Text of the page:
NUT digs in for a war not a battle

By Paul Cranston

Teachers will be taking further action against this government because their pay and conditions are under sustained attack, the scale of that deterioration being illustrated in the graphs below (originally published here).





This assault on their living and working conditions has impacted on teachers voting intentions, since the 2010 election there being a dramatic collapse in support for both coalition parties. In 2010 32% of teachers voted Conservative and 32% Liberal Democrat, when YouGov polled in January the level of support was just 16% for the Conservatives and 8% for Liberal Democrats.

The 2014 NUT Easter conference reaffirmed solid support for continuing to resist the government’s attacks, both on bread and butter issues and the drive for a patchy, privatised, fragmented, unaccountable school system with an overly standardised and abstract curriculum that seems designed to damage the life chances of any but the most privileged children.

The strategy set out by the leadership around Christine Blower and Kevin Courtney combines a relentless but flexible approach to strike action with mass campaigning designed to activate the membership like never before. The NUT leadership is encouraging the maximum mobilisation possible at present. SO whilst the conference considered calling four days of strikes in the autumn term, this was rejected as it goes beyond what can be successfully delivered. With the NUT representing about 40% of teachers, an emphasis on united action with other unions has been crucial to the success of the campaign to date and the prospect of unifying all three TUC affiliated teacher unions urgent.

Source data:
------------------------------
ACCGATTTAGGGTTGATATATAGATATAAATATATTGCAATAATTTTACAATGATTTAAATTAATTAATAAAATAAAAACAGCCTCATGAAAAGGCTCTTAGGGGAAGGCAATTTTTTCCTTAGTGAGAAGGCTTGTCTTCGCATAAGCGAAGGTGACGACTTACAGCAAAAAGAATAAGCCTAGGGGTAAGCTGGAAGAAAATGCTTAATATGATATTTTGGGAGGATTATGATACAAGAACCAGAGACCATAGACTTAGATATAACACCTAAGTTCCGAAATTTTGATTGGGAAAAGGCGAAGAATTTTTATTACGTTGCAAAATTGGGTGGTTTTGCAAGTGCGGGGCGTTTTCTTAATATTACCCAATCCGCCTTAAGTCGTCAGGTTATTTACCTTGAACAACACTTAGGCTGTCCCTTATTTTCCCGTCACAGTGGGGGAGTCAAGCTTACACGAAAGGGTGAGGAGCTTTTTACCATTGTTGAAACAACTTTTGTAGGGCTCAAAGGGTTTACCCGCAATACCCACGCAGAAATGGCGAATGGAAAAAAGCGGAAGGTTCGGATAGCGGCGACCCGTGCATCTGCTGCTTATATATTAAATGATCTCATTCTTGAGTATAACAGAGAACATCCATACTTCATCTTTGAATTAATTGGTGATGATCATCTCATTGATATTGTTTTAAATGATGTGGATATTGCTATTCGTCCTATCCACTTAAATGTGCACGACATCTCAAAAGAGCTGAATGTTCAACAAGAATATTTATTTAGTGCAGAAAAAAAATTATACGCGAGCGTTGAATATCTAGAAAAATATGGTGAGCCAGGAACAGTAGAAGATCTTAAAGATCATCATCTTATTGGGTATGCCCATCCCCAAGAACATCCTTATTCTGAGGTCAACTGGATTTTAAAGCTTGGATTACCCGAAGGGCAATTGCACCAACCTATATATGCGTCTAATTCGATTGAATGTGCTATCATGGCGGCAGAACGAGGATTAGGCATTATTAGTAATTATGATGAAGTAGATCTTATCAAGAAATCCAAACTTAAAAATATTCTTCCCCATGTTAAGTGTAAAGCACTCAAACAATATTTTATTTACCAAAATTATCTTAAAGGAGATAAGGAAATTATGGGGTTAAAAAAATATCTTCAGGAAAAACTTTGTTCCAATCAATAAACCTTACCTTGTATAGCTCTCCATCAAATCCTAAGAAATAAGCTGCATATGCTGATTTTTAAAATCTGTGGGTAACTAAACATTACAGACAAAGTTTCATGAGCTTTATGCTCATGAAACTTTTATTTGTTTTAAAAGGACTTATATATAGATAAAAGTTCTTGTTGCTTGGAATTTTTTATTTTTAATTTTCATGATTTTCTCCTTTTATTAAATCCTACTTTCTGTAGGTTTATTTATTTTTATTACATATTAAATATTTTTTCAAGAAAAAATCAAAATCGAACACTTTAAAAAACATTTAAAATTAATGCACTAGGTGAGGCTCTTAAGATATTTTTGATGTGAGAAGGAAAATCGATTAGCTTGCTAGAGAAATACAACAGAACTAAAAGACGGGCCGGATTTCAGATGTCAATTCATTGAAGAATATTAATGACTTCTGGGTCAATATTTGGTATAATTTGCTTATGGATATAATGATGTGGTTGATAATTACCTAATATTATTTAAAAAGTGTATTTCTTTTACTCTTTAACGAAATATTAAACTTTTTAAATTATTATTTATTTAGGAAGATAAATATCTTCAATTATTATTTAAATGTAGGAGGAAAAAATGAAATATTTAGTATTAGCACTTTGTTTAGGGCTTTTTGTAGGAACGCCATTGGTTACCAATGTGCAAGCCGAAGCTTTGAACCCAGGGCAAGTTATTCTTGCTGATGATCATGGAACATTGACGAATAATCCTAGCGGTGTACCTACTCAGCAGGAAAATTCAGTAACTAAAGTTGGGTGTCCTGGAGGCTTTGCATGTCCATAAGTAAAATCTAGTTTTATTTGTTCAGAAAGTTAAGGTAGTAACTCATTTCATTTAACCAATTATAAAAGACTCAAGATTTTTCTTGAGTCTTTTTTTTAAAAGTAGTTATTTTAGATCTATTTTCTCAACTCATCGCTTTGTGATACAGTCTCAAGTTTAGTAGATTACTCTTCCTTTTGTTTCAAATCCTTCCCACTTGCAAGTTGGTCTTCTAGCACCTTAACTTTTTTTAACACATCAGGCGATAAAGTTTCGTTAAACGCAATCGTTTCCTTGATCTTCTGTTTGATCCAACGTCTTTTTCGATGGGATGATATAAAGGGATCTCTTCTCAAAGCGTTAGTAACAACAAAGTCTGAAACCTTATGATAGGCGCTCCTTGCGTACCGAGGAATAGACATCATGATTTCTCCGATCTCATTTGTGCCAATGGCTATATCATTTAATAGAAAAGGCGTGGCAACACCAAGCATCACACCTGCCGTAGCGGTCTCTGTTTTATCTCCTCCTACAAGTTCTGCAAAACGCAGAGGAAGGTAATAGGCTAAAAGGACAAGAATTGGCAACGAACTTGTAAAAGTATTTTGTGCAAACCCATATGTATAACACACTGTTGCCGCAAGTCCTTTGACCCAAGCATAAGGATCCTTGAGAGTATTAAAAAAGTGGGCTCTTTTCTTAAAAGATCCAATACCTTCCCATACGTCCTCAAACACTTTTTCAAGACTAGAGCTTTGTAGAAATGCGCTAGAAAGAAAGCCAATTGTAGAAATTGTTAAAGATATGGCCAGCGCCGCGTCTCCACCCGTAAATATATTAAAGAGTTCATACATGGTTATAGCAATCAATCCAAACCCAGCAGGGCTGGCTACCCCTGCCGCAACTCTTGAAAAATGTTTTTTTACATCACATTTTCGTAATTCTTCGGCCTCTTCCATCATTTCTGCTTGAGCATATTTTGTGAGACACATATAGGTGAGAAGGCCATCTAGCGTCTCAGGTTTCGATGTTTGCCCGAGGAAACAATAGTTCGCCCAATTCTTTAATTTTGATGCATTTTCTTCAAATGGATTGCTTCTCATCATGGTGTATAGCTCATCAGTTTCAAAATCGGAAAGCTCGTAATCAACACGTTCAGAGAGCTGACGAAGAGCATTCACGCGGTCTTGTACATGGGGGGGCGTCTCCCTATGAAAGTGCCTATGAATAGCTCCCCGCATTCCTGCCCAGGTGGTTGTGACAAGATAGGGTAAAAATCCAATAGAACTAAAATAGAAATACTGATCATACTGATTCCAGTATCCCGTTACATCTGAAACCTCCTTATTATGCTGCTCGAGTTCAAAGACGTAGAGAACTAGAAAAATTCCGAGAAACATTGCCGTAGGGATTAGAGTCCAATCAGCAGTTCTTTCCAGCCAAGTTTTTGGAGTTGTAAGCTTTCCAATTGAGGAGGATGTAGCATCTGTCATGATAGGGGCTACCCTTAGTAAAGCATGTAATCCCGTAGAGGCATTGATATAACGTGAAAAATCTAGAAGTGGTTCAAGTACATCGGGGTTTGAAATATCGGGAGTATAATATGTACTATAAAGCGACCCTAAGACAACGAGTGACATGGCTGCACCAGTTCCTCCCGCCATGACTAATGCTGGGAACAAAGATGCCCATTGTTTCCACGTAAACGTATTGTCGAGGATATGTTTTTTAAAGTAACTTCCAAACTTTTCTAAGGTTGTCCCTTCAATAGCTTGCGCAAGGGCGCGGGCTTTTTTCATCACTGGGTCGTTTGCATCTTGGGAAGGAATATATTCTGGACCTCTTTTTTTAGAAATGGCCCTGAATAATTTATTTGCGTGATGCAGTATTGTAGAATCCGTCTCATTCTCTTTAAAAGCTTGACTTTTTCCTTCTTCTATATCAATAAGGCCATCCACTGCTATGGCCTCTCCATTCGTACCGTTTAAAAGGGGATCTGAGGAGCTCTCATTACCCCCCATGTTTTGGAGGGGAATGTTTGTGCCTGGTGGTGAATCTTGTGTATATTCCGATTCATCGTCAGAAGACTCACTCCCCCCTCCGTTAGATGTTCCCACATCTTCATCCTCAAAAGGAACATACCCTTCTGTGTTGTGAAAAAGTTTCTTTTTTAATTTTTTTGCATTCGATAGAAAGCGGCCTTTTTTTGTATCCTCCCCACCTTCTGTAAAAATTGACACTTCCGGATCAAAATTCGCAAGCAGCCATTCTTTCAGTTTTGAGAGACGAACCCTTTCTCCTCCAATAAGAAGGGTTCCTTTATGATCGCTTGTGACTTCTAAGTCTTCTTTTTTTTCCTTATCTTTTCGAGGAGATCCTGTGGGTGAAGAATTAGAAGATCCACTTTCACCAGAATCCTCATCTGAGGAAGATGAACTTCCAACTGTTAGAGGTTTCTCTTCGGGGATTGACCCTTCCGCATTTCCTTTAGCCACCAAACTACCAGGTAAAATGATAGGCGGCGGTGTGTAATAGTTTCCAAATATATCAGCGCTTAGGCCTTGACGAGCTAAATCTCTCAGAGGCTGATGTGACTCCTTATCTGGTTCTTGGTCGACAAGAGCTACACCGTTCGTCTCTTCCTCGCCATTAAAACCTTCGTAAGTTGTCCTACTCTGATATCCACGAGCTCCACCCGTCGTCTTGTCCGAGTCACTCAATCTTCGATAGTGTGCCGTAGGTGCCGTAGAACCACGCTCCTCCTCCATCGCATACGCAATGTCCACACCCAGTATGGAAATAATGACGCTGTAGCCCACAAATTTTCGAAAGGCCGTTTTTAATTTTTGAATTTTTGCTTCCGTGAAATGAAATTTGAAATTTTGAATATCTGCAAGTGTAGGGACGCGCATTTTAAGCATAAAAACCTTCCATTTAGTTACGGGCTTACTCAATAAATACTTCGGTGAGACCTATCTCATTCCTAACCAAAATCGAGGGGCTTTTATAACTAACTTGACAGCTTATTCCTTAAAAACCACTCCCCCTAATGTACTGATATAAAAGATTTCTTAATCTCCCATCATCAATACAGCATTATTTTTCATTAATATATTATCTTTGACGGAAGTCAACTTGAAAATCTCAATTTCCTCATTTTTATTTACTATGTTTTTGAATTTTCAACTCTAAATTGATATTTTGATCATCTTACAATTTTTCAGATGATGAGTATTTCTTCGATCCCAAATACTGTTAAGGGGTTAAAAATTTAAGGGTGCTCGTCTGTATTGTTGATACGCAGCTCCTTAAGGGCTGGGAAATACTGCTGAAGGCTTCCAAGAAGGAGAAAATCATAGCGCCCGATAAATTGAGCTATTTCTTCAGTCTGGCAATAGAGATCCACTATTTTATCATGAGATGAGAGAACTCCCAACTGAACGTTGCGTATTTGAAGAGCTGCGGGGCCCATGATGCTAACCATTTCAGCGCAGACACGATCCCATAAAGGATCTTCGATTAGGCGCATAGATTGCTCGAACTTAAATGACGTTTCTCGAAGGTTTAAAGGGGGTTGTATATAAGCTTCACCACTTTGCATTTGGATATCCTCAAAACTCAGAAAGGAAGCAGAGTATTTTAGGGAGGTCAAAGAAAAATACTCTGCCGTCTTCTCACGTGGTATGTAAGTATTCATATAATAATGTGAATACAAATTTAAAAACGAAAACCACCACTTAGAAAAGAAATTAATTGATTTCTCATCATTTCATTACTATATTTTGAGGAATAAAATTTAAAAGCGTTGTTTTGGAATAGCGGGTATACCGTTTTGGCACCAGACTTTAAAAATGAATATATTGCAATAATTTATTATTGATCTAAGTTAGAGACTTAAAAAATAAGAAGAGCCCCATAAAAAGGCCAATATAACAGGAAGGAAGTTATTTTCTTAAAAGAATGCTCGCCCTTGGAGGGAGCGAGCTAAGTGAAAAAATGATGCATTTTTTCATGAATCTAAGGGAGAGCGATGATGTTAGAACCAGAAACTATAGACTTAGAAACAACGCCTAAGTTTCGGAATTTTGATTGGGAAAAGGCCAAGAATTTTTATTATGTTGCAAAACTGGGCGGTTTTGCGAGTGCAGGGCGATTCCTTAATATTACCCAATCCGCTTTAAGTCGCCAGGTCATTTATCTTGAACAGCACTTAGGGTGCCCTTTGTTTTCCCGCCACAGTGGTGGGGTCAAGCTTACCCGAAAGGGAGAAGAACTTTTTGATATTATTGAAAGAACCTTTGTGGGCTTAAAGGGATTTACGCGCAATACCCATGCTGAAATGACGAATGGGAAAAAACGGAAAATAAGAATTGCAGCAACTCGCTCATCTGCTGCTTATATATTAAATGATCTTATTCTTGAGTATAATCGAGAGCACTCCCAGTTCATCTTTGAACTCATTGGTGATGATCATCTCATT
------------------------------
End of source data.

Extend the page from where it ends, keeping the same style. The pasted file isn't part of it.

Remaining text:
Several joint regional strikes with the NASUWT from June to October last year, with accompanying rallies, lobbies, inventive use of social media, led to the Pay Review Body knocking back Secretary of State Michael Gove’s proposals to rip up all limits on teachers hours and virtually all legal protection from any demand that might be made by management.  This is the first time that a Secretary of State’s recommendations have been spurned so contemptuously by what is normally quite a compliant body. it underlines a key political fact that with the general election looming ever closer, anything that Michael Gove tries to do will be built on sand unless underwritten by Labour as the most likely incoming government and, with quite a few Tory held constituencies with a majority of less than the number of teachers in them, Gove’s wider unpopularity could be a source of pressure from his own party that limits his room for manoeuvre.

The NUT/NASUWT negotiating position and Gove’s response can be seen here.

The strike by the NUT alone on March 26th was a strong statement that this union is in this fight to the finish. Plans for the campaign this term can be seen here.

The NASUWT also voted to strike if there is no progress in talks. The first rumblings of a wider campaign, with the UNISON ballot of its 600 000 local government members for a pay strike in late June or early July puts significant joint campaigning and strike action on the cards.